The idea that winners never quit is false. Most winners have quit many times. They do it in an organized and disciplined way though.
I suppose somewhere between the Bart Simpson approach of, “No Simpson ever quits before he tries something easy” and never give up is where most things fall. Like a Bell curve. How much effort and money is worth it to make a success? We never know ahead of time where the new project fits.
People who succeed quit for reasons other than than it is too hard. Here are some of the reasons that make sense:
- What I started out to do is no longer required. When your goals change, or the circumstances within which your goal existed change, you should change too. Electric refrigerators replaced ice supply companies and no amount of persistence would have allowed the ice companies to flourish.
- When I have learned by doing that my goal cannot be achieved with existing resources. Every project should have a time and money budget. It is wrong to continue on after reasonable preliminary guidelines have been breached. It is okay to objectively set new and realistic ones. RCA went into the computer business in the mid 60s with a $20 million budget and no discipline. They wrote off $453 million soon after.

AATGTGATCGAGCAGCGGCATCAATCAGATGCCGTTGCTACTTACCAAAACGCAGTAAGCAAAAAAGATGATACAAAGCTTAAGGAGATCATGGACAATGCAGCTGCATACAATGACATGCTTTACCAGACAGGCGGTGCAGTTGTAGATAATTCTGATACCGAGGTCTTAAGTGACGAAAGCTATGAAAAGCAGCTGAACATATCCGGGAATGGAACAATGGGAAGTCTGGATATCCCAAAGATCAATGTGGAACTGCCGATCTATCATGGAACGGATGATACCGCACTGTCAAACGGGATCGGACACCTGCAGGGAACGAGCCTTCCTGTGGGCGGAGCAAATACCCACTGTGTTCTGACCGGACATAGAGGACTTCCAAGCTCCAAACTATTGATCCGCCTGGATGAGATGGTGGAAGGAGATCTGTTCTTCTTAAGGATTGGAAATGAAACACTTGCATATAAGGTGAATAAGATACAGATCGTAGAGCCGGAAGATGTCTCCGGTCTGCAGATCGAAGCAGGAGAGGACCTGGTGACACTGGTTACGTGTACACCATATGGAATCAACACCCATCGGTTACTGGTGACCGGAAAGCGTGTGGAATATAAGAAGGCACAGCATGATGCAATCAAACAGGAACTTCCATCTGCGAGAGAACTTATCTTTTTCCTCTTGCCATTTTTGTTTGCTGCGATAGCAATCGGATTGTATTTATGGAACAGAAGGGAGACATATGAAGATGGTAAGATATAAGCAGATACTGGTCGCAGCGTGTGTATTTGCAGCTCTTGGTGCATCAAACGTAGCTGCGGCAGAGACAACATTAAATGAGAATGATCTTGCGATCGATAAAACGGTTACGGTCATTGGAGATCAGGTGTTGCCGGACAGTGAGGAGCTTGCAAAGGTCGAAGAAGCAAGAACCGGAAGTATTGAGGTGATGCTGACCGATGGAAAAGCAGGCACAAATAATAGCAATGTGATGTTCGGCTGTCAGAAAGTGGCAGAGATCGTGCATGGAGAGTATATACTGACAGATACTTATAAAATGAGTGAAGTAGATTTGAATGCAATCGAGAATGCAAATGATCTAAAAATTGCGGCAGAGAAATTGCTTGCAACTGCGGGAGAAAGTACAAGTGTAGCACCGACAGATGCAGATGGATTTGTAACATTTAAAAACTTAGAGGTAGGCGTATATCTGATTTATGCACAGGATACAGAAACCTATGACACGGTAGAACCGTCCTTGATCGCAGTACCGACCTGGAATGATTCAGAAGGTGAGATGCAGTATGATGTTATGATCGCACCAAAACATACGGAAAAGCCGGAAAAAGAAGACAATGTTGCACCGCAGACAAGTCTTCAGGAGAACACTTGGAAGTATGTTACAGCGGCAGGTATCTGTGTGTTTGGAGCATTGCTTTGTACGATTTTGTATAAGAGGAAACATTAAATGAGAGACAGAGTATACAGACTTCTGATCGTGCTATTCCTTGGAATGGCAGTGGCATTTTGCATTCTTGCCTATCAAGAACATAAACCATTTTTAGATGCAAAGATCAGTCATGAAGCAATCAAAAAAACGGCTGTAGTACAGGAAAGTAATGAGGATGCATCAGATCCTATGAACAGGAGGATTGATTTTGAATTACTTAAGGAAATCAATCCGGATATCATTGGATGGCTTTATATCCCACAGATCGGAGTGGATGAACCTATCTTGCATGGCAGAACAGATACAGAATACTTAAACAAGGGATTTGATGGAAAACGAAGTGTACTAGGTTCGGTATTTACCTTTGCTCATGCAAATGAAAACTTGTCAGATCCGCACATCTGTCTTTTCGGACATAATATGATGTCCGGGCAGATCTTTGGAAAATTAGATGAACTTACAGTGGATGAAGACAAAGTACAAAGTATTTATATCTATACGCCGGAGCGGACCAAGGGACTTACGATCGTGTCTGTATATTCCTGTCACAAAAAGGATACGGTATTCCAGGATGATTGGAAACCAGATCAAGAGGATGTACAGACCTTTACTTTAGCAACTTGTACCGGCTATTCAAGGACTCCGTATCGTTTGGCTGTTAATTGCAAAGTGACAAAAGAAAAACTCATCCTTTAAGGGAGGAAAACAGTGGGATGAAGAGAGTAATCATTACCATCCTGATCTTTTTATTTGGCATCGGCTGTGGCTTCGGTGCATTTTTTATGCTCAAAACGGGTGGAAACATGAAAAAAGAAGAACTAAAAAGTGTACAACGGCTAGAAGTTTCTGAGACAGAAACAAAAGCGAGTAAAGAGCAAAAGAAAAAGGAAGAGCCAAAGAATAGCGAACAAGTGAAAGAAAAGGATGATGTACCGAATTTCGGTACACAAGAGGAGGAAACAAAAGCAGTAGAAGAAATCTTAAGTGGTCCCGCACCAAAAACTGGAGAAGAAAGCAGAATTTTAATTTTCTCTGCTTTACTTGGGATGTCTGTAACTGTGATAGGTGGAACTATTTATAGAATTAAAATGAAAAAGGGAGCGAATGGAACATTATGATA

- When I learn that the risk reward ratio no longer works. Bulova was one of the first into the electric watch business. $500 for a routine offering. Texas Instruments brought the cost of the technology down to less than 10% of that and Timex used the innovations to flourish. The market changed and Bulova quit.
The biggest reason for people to refuse to quit is the inability to admit they were wrong. They just see it poorly. Wrong is good. You learn something. Not many people learn much being right. Chasing an impossible task is debilitating emotionally, physically and financially.
Strong managers are undeterred by the need to quit. Quitting weak projects frees resources for potentially better ones. For them it is a comparative advantage thing. The one they quit is not necessarily bad, just not good enough. Ideally sell the partly finished project to someone else with a lower value on time and money capital.
Resources are limited so you must always choose. Quitting things you should not be doing frees you for better things. Quit as soon as there is something better to do with the resources. It is like the investment hold question. Knowing what you know now, would you start. If no, you should not continue either.
Most big losses happen by nurturing. Try to be objective.
Don Shaughnessy arranges life insurance for people who understand the value of a life insured estate. He can be reached at The Protectors Group, a large insurance, employee benefits, and investment agency in Peterborough, Ontario. In previous careers, he has been a partner in a large international public accounting firm, CEO of a software start-up, a partner in an energy management system importer, and briefly in the restaurant business.
Please be in touch if I can help you. email@example.com 866-285-7772